Winnie Palmer of Hewlett Packard Enterprise on digital transformation

The digital transformation leader explains why businesses need to apply technology with a human touch

October 6, 2017

Winnie Palmer on the true purpose of digital transformation

There are few more authoritative voices on the challenges and opportunities of digital transformation than Winnie Palmer of Hewlett Packard Enterprise. She’s helped to lead a transformation process within her own business – and translated that experience into a compelling customer proposition and a mission helping other organisations to build long-term, sustainable futures.

Winnie has done this, not by focusing on the power of the latest technology, but by taking an approach rooted in the human experience of digital transformation. She believes that the key to building successful, sustainable businesses is as much to do with incentivising people the right way as it is to do with investing in the right systems and platforms. And as a B2B marketer at heart, she knows that the greatest value of digital transformation projects comes through the customer experiences that they ultimately deliver.

We were fortunate enough to sit down with Winnie for an hour’s discussion of digital transformation, its importance to business models, and the active role that marketers need to play in making it happen. Here’s what she had to say – it’s a perspective on digital transformation that any business can benefit from:

What’s the most important benefit that a business should be seeking to gain from Digital Transformation?
Many businesses are becoming tech businesses, which is why digital transformation is so important to so many sectors: Government, Financial Services, IT, Education, Manufacturing, Transportation, and more. However, making your business more digital isn’t what digital transformation is really all about. It should be about putting the humanity back into your customer experience.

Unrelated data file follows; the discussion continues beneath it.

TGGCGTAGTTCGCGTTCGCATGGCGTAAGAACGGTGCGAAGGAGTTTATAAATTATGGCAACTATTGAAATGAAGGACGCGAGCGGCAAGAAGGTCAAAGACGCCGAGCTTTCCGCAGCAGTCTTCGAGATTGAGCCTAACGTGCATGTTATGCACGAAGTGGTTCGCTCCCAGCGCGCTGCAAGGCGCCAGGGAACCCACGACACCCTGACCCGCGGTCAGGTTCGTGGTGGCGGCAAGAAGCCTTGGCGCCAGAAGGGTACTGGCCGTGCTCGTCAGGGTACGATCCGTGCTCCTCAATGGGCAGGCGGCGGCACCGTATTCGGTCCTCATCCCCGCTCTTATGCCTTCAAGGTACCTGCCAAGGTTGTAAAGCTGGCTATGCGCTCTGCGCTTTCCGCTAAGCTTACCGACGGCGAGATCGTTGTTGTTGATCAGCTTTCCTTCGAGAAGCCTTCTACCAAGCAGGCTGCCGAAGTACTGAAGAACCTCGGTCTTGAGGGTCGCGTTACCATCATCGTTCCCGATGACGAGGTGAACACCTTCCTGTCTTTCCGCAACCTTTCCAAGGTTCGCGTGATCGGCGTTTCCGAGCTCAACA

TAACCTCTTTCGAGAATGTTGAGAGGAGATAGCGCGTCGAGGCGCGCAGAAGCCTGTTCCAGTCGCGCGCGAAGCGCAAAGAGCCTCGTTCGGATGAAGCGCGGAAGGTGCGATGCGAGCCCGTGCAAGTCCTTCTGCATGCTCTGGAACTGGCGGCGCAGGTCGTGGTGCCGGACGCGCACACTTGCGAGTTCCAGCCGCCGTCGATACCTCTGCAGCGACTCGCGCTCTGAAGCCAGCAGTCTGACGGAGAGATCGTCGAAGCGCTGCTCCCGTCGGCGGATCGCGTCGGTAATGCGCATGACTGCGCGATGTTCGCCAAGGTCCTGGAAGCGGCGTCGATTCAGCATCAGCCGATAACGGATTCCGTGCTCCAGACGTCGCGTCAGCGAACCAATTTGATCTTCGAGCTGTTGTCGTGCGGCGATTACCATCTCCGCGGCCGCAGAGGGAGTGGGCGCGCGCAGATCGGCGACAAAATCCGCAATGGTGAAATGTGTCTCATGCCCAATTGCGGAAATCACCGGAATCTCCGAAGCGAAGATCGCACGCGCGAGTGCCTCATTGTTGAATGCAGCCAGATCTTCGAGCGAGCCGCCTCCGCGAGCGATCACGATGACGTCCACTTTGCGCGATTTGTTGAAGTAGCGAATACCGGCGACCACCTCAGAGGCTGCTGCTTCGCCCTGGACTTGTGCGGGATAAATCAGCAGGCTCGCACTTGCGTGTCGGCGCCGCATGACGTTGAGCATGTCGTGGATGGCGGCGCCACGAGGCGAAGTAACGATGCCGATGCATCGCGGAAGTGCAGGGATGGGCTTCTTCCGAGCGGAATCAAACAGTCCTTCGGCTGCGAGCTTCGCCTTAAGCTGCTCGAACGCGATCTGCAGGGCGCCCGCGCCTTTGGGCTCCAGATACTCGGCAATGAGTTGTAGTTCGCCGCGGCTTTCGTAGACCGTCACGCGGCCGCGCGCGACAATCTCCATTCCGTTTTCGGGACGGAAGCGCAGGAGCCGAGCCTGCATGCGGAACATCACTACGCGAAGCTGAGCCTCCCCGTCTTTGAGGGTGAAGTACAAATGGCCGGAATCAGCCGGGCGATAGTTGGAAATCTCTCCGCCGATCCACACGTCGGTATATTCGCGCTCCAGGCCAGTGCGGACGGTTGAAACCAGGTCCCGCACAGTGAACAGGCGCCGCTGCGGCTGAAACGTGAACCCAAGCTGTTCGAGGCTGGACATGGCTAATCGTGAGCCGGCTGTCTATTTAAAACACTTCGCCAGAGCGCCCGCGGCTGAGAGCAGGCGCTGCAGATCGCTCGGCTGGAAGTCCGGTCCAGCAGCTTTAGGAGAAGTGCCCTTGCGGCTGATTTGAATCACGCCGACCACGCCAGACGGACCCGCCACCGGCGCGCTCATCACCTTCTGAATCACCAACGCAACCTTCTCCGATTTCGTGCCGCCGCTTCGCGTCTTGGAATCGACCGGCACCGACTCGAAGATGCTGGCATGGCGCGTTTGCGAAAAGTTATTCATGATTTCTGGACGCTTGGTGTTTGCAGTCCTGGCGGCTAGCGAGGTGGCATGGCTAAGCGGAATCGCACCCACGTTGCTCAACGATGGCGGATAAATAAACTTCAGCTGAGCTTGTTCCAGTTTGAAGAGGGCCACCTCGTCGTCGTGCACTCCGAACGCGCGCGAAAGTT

I think we’re reaching a point where the relationship between digital technology and customer experience is coming full circle. I would argue that the initial excitement about digital technology and automation, with programmatic buying of advertising for example, has taken some of the humanity out of marketing and led to a missing connection with audiences. We’ve lost some of the intimacy that existed with offline experiences.

With Big Data and digital transformation, we’ve got the ability to regain an intimate understanding of individuals – a segmentation of one. Using that sensitively and intelligently, putting respect for the customer at the heart of how we use technology: that’s going to be very important in the experience economy that’s emerging.

When you focus on building that more intimate, respectful relationship with customers, then the scope of digital transformation starts to grow. From a marketing point of view, customer-centricity doesn't just mean a more engaging or a more personalised campaign. It needs to inform the data infrastructure layer, the operating model layer and the processes within your business, the campaign architecture articulating your value proposition, the ecosystem and how you work with customers and partners.

  • Winnie Palmer

Winnie Palmer of Hewlett Packard Enterprise

What’s the most important requirement in a successful Digital Transformation
Every successful transformation needs to have a sense of purpose; it needs to have a meaning. That’s what animates the transformation, drives it forward and gives you focus. Companies need to decide what kind of business they want to be, what kind of conduct is acceptable, whom they want to do business with. They can then lead a purposeful transformation that’s focused on becoming that business.

Within Hewlett Packard Enterprise, I always try to look at digital transformation and sustainability together. The Living Progress Framework, which commits us to developing sustainable solutions to the world’s demand for data and computing power, is a big part of our business strategy. It’s a guiding principle around which our company orients Research and Development, HR, supply chain management, sales and marketing. Therefore it’s the animating force behind every aspect of our digital transformation journey.

Consider the fact that in 2016, the data centres powering the public cloud consumed more energy than Japan and Germany combined. The question of how much energy computers require is fundamental to the sustainability of technology – and the sustainability of the planet. With computing, 90% of the costs relate to energy consumption. We can’t sustain these kinds of operations as the demands of processing Big Data continue to grow. We can’t just keep throwing more computing power at the problem.

A key part of Hewlett Packard Enterprise’ digital transformation has been developing a memory-driven computing architecture, which turns the traditional model of computing systems built around processors on its head. Memory-driven computing puts memory at the centre and uses light rather than copper wire to transmit information. It virtualizes hardware and computing power and cuts energy consumption by up to 90%. It’s a transformative technology that’s focused on building a long-term viable business.